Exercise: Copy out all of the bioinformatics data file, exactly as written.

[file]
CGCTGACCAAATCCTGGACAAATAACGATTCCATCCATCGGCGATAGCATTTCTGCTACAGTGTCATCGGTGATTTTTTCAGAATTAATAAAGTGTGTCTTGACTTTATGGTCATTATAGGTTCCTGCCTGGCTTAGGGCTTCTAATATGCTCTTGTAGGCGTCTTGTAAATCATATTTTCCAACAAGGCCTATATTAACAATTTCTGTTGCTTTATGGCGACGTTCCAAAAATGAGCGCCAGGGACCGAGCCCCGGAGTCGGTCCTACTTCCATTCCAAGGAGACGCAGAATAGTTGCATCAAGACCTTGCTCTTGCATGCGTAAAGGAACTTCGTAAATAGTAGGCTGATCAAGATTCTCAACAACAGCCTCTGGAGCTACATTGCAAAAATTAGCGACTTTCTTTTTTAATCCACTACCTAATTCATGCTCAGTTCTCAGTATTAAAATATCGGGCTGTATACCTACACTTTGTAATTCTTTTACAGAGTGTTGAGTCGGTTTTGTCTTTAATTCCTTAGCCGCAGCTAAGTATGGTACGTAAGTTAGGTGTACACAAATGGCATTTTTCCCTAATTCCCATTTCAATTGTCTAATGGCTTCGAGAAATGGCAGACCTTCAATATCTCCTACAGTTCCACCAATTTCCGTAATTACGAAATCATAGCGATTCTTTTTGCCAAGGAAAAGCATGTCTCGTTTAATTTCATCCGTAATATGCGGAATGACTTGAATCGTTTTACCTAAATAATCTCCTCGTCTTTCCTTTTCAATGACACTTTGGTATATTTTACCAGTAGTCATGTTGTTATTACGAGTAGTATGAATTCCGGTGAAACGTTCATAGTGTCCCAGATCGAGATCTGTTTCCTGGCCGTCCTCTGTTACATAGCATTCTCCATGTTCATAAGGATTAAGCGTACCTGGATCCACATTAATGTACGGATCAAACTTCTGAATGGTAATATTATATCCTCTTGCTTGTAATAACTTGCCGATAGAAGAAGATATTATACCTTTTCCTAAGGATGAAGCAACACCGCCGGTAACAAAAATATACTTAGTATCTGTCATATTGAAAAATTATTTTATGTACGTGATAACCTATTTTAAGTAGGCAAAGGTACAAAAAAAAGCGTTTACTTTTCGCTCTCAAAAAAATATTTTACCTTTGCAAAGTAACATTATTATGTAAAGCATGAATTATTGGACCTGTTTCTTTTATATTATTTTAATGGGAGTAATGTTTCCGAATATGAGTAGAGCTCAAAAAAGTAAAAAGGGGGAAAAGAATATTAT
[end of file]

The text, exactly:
CGCTGACCAAATCCTGGACAAATAACGATTCCATCCATCGGCGATAGCATTTCTGCTACAGTGTCATCGGTGATTTTTTCAGAATTAATAAAGTGTGTCTTGACTTTATGGTCATTATAGGTTCCTGCCTGGCTTAGGGCTTCTAATATGCTCTTGTAGGCGTCTTGTAAATCATATTTTCCAACAAGGCCTATATTAACAATTTCTGTTGCTTTATGGCGACGTTCCAAAAATGAGCGCCAGGGACCGAGCCCCGGAGTCGGTCCTACTTCCATTCCAAGGAGACGCAGAATAGTTGCATCAAGACCTTGCTCTTGCATGCGTAAAGGAACTTCGTAAATAGTAGGCTGATCAAGATTCTCAACAACAGCCTCTGGAGCTACATTGCAAAAATTAGCGACTTTCTTTTTTAATCCACTACCTAATTCATGCTCAGTTCTCAGTATTAAAATATCGGGCTGTATACCTACACTTTGTAATTCTTTTACAGAGTGTTGAGTCGGTTTTGTCTTTAATTCCTTAGCCGCAGCTAAGTATGGTACGTAAGTTAGGTGTACACAAATGGCATTTTTCCCTAATTCCCATTTCAATTGTCTAATGGCTTCGAGAAATGGCAGACCTTCAATATCTCCTACAGTTCCACCAATTTCCGTAATTACGAAATCATAGCGATTCTTTTTGCCAAGGAAAAGCATGTCTCGTTTAATTTCATCCGTAATATGCGGAATGACTTGAATCGTTTTACCTAAATAATCTCCTCGTCTTTCCTTTTCAATGACACTTTGGTATATTTTACCAGTAGTCATGTTGTTATTACGAGTAGTATGAATTCCGGTGAAACGTTCATAGTGTCCCAGATCGAGATCTGTTTCCTGGCCGTCCTCTGTTACATAGCATTCTCCATGTTCATAAGGATTAAGCGTACCTGGATCCACATTAATGTACGGATCAAACTTCTGAATGGTAATATTATATCCTCTTGCTTGTAATAACTTGCCGATAGAAGAAGATATTATACCTTTTCCTAAGGATGAAGCAACACCGCCGGTAACAAAAATATACTTAGTATCTGTCATATTGAAAAATTATTTTATGTACGTGATAACCTATTTTAAGTAGGCAAAGGTACAAAAAAAAGCGTTTACTTTTCGCTCTCAAAAAAATATTTTACCTTTGCAAAGTAACATTATTATGTAAAGCATGAATTATTGGACCTGTTTCTTTTATATTATTTTAATGGGAGTAATGTTTCCGAATATGAGTAGAGCTCAAAAAAGTAAAAAGGGGGAAAAGAATATTAT